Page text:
This post is also available in: Japanese
I was looking at my diaries from when I was 11 years’ old and living in Japan, and was amused to see that I had written in them that my burning ambition was to be a politician. Quite a few of the people I knew at university have become politicians, so I suppose on reflection this was not an impossible dream for me.
I then wondered why I did not try to realise this ambition. I think it is because I really don’t like confrontation and I take it too personally. This might be rooted in my childhood in Japan – Japanese schools do not offer as many opportunities to debate as they do in the UK. But I also spent my teenage years in British schools, where, like many schools in the UK and Europe, there were plenty of opportunities to become good at arguing, such as school debating societies and public speaking competitions.
By the time I reached university, I preferred to watch rather than participate in debates. I still enjoyed writing logical, reasoned essays, which are the core of a liberal arts education in Europe, but I did not want to become a journalist either.
Journalism and politics in the UK are very “adversarial” – always insisting that there are two opposed sides to every story and trying to set up a confrontation or show who is to blame. Journalists claim this is a necessary approach, to get to the truth.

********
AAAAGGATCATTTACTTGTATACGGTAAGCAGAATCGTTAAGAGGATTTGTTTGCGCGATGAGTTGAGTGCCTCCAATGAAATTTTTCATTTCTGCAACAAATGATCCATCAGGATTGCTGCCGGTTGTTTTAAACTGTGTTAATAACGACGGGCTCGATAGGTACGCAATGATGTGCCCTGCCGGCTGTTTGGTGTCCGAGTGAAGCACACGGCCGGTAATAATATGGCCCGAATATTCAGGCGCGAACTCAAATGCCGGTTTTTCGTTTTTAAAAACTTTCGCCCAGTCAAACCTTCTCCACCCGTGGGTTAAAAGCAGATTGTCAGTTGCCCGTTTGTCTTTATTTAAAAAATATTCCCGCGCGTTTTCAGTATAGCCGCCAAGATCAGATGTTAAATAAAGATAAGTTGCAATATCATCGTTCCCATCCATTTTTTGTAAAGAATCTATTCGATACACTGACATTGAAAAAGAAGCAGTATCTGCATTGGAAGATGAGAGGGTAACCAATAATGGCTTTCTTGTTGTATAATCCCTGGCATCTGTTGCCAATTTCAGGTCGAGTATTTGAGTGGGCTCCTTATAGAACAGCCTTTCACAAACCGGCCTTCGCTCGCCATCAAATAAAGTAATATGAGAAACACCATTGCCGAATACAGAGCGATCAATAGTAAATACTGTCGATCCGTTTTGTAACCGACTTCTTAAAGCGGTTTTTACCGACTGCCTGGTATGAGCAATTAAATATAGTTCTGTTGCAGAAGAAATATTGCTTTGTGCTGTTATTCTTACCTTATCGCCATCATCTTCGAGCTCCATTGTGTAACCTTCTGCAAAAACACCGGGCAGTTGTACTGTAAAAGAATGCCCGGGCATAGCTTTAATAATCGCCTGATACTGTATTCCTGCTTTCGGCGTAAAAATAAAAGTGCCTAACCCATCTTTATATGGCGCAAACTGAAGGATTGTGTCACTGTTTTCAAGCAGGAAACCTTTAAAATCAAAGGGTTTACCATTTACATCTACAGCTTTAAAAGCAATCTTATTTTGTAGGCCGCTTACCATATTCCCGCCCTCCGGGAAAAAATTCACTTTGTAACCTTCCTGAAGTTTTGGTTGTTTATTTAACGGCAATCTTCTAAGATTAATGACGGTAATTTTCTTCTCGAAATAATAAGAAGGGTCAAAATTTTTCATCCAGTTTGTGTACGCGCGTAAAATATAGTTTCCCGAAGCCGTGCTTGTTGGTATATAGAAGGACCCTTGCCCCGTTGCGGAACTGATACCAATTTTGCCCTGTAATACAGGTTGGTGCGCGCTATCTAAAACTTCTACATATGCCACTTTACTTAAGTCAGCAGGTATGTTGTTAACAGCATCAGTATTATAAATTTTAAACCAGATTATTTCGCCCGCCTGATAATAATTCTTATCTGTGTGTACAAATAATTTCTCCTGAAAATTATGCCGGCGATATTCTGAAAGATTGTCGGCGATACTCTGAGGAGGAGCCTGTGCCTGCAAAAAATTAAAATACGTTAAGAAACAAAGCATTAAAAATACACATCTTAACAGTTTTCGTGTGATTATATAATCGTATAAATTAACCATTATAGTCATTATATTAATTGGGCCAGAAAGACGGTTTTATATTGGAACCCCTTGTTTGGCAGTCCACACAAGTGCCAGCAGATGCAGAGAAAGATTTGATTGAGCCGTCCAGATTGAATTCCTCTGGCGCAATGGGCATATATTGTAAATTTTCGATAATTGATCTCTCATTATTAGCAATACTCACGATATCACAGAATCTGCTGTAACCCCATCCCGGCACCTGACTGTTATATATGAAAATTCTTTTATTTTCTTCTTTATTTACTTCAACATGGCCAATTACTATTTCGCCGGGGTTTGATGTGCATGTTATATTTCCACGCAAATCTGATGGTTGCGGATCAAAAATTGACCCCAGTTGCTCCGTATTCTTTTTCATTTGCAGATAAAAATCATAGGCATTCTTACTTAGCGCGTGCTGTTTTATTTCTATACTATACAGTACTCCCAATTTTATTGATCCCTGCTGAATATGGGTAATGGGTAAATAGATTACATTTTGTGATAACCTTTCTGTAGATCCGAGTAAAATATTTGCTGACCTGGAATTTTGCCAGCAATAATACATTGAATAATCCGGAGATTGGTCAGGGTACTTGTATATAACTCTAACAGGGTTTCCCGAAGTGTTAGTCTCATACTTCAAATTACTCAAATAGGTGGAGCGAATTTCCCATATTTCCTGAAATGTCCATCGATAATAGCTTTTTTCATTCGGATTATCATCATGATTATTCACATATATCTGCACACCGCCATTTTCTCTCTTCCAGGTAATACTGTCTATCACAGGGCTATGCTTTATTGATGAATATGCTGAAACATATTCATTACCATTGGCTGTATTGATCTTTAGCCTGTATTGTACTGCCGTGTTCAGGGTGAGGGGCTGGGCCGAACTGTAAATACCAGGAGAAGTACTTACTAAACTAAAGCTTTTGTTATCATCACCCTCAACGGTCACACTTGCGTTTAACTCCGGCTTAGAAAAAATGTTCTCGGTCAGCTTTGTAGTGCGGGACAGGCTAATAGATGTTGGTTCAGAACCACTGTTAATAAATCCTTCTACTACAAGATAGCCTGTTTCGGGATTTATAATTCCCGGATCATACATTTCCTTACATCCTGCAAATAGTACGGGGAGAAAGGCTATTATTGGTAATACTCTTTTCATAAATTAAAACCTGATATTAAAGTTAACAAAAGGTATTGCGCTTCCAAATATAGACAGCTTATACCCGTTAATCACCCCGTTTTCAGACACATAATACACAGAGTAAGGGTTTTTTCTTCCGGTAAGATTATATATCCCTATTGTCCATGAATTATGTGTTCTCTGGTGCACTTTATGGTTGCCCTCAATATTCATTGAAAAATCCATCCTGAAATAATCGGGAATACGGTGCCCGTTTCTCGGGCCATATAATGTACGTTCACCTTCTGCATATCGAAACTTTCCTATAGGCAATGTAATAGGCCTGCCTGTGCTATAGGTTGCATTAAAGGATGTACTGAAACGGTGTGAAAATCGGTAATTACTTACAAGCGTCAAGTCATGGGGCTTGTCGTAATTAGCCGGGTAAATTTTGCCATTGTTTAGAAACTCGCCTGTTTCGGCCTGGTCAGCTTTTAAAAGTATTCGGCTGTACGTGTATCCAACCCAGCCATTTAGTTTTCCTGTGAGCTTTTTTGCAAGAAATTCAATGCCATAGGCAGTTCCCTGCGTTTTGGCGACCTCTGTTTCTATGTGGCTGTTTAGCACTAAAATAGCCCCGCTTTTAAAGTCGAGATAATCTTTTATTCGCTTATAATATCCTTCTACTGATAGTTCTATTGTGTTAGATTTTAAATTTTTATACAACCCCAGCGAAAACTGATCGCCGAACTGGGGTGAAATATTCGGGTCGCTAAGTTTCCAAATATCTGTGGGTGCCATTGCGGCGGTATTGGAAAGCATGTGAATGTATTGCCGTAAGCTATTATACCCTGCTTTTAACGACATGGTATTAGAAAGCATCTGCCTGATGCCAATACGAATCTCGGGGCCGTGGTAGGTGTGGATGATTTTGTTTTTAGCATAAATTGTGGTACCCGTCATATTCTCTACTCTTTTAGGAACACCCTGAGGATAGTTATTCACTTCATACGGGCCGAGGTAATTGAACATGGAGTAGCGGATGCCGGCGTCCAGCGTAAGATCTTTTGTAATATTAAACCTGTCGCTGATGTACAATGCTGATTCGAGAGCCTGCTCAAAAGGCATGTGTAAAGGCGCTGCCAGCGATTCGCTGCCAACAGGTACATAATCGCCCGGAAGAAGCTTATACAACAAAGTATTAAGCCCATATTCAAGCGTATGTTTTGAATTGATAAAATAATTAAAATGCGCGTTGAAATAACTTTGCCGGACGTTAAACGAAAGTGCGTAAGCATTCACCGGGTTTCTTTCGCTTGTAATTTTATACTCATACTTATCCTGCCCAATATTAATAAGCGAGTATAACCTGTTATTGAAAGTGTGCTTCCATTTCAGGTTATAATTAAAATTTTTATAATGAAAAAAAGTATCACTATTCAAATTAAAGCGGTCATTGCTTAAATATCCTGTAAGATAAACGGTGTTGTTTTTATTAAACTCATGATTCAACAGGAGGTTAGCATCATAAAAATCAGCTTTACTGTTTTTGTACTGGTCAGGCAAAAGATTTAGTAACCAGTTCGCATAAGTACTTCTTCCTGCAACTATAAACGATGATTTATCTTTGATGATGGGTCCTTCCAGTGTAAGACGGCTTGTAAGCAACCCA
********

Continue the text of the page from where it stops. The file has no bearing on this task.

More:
However, a common way that politicians and journalists try to dominate the other is by using what are known as “ad hominem” attacks – a Latin phrase which is used in English, meaning “to the man”. In other words, they try to undermine the validity of the other person’s argument by attacking the personal characteristics of the opponent.
This is not considered a good debating technique, as it is not actually addressing the facts or logic behind the viewpoint or idea being expressed. People try to avoid this kind of technique in the workplace, as it would be seen as discriminatory. Plenty of arguments do take place however, about the definitions, logic, theories, profitability and justifications behind taking various business decisions.
This does not seem to work well with the traditional Japanese approach, which is more Confucian and “ascriptive”. It’s not seen as unfair to assume that someone is more likely to be right because they have a higher status. To the European question of “why?” a Japanese person senses a personal attack and a questioning of authority.
Surprisingly, the nation which is most famous for philosophical rhetoric – France – has an education system which, like Japan, discourages questioning of teachers and therefore of superiors in the workplace. But then France is also famous for its strikes and bloody revolutions. Perhaps this is why in many Northern European workplaces, debate is considered to be “healthy”. Japanese managers in Europe need to be prepared to argue their case logically to ensure good employee relations.
This article can be found in “Shinrai: Japanese Corporate Integrity in a Disintegrating Europe” available as a paperback and Kindle ebook on Amazon.
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